Yet, for some, music becomes a career almost unintentionally. One such individual is singer Mike A. Mattison ’91, lead vocalist both for the Derek Trucks Band—a group known for its instrumental inventiveness and diverse tonal array—and for his own blues and soul project. The latter, called Scrapomatic, derives from Mattison’s interest in “roots music of all kind,” he explains. The group, which features Mattison and collaborator/multi-instrumentalist Paul Olsen—the two “met each other in Minneapolis in ’93 at a P-Funk Show” before relocating to New York—recently released its second album, “Alligator Love Cry,” on Landslide Records and is now touring behind it.
But Mattison wasn’t always focused on music as a career. Indeed, when asked if he was involved in the arts at Harvard, Mattison responds, “not really…I studied English.” He elaborates: “I played in all kinds of bands and stuff in junior high and high school but it’s just kind of this assumption that music is not a very serious way to make a living…I had always hoped I could do it, but in college I focused on studying…I wasn’t very good at it so it took me awhile to get the hang of how college worked.”
After graduation and a brief stint singing in Budapest, Mattison—who began as a stand-up bass player—found himself working a variety of jobs, including a reporting gig in Saint Paul followed by a day job in New York. Fortuitously, producer John Snyder, who would produce Scrapomatic’s first record in 2002, heard and admired the band and recommended Mattison to Derek Trucks, whose singer had recently left the band. Snyder’s recommendation, among others, inaugurated the artistic partnership between the Derek Trucks’ Band and Mattison.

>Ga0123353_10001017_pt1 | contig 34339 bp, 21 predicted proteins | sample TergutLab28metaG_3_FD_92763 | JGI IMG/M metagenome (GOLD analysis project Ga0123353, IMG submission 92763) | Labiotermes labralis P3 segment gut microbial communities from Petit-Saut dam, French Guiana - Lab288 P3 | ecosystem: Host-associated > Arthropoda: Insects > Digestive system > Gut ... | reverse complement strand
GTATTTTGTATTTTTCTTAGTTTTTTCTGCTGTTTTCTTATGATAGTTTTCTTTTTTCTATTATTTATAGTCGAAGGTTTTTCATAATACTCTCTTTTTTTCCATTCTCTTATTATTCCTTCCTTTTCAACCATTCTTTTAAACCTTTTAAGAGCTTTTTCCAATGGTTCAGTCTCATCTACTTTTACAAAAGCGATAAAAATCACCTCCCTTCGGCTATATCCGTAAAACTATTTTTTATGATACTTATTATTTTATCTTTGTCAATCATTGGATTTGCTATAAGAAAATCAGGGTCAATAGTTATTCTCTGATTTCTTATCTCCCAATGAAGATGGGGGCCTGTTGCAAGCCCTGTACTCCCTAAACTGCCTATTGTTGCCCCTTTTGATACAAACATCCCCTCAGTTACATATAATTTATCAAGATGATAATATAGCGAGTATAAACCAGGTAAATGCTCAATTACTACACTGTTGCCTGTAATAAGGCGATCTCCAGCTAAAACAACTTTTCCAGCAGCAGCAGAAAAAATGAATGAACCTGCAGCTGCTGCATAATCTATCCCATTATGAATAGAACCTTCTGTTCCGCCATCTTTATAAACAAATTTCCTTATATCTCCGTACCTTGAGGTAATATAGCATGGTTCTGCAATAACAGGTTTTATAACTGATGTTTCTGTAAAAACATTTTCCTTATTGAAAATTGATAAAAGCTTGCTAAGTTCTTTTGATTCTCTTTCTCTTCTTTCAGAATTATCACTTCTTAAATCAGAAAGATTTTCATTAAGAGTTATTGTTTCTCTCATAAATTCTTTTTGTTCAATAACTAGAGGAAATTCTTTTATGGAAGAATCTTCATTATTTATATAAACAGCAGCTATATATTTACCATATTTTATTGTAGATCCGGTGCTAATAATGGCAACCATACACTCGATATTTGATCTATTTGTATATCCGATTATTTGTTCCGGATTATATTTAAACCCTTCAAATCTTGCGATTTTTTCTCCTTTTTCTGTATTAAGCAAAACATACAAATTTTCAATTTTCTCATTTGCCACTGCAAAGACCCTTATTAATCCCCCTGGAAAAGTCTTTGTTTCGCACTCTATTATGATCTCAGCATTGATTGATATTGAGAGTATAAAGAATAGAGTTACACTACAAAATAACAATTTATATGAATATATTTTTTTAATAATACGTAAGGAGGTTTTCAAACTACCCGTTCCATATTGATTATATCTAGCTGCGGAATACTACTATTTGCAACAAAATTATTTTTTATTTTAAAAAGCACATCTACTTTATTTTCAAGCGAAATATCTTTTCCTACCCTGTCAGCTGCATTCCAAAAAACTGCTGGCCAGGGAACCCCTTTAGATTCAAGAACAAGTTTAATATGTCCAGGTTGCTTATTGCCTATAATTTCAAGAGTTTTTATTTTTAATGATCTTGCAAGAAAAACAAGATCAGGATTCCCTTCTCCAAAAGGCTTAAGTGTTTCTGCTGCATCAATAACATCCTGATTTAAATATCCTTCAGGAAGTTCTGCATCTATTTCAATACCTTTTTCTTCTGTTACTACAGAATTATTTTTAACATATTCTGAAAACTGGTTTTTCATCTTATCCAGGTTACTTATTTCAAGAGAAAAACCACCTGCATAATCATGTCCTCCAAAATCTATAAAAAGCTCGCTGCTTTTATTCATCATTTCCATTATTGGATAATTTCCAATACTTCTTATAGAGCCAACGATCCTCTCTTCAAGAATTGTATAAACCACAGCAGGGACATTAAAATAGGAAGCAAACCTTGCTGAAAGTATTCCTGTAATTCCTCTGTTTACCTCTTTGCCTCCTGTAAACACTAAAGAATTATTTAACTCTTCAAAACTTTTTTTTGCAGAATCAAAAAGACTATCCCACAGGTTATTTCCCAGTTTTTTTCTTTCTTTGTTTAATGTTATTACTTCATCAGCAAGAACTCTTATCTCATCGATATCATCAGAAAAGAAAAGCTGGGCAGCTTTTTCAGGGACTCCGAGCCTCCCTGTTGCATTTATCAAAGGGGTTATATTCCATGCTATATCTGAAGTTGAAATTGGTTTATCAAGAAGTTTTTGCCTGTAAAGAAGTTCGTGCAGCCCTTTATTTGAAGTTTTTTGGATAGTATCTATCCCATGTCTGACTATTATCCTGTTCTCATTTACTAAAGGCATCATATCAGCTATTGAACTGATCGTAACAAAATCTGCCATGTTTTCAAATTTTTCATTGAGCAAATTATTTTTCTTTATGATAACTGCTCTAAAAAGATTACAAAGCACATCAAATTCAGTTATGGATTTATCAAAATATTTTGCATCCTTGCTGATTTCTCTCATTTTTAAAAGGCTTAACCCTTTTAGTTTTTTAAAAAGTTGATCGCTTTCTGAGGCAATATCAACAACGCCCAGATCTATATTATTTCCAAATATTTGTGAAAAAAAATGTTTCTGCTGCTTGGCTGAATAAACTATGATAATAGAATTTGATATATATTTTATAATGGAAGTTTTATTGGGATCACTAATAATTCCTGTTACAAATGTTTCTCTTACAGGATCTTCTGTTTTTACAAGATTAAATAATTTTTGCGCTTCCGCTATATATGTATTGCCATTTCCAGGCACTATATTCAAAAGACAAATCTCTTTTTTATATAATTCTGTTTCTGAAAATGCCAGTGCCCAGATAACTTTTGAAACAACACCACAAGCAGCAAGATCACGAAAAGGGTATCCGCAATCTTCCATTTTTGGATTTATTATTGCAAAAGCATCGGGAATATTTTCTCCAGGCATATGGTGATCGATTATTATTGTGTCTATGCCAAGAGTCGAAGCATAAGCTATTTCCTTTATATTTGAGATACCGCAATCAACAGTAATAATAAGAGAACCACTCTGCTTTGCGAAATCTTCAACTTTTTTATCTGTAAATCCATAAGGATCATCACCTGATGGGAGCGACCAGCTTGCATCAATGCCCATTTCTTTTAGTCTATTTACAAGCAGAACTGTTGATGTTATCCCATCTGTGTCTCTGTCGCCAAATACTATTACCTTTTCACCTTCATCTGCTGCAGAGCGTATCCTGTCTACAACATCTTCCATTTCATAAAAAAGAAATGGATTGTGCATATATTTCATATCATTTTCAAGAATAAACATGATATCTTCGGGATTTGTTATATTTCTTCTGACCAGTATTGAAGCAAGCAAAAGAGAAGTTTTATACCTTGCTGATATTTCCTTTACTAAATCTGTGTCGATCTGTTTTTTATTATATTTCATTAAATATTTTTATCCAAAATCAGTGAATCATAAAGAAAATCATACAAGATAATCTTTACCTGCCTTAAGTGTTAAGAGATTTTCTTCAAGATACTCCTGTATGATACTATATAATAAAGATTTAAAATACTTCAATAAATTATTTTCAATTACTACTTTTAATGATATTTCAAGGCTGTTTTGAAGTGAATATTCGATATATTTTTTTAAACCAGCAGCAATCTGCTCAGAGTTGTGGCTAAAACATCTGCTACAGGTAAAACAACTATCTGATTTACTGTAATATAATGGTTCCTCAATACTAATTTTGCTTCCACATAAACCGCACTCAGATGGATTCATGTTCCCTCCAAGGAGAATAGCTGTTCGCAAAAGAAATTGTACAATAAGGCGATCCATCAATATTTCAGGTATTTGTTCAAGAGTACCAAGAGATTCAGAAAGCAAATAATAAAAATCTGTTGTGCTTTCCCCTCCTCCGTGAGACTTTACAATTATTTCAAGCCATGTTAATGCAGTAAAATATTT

In part because of his pivotal role in two successful bands, Mattison says that “it’s been hard to do Scrapomatic stuff because we haven’t had whole blocks of time.” Thus, Scrapomatic’s latest tour features Olsen and Mattison sans accompaniment, although Mattison says that “for higher profile gigs [they] can bring on additional musicians.”
And yet, more than anything, Mattison seems simply happy to be making and performing music. When asked about the potential for international performances, he responds, “hopefully, hopefully,” and outlines a bright future for Scrapomatic, saying that he and Olsen have written nearly “two more records of original stuff.” He cites committed artists such as Tom Waits and Taj Mahal as primary influences, noting of the latter that “he has managed to find a place for himself in the American music scene and in his own way has been a touchstone for bigger groups…Paul and I both love him to death.”
But Mattison is careful to specify that these individuals—in addition to Nina Simone, Ray Charles, and others—are “people [he and Olsen] look up to, not just musically but also in how they behaved and how they got what they needed to get out of the music industry.” One gets the distinct sense that, for Mattison, while music may have emerged as an unexpected occupation, it won’t be a temporary one. For this, we should all be grateful.
—Staff writer Nathaniel Naddaff-Hafrey can be reached at firstname.lastname@example.org.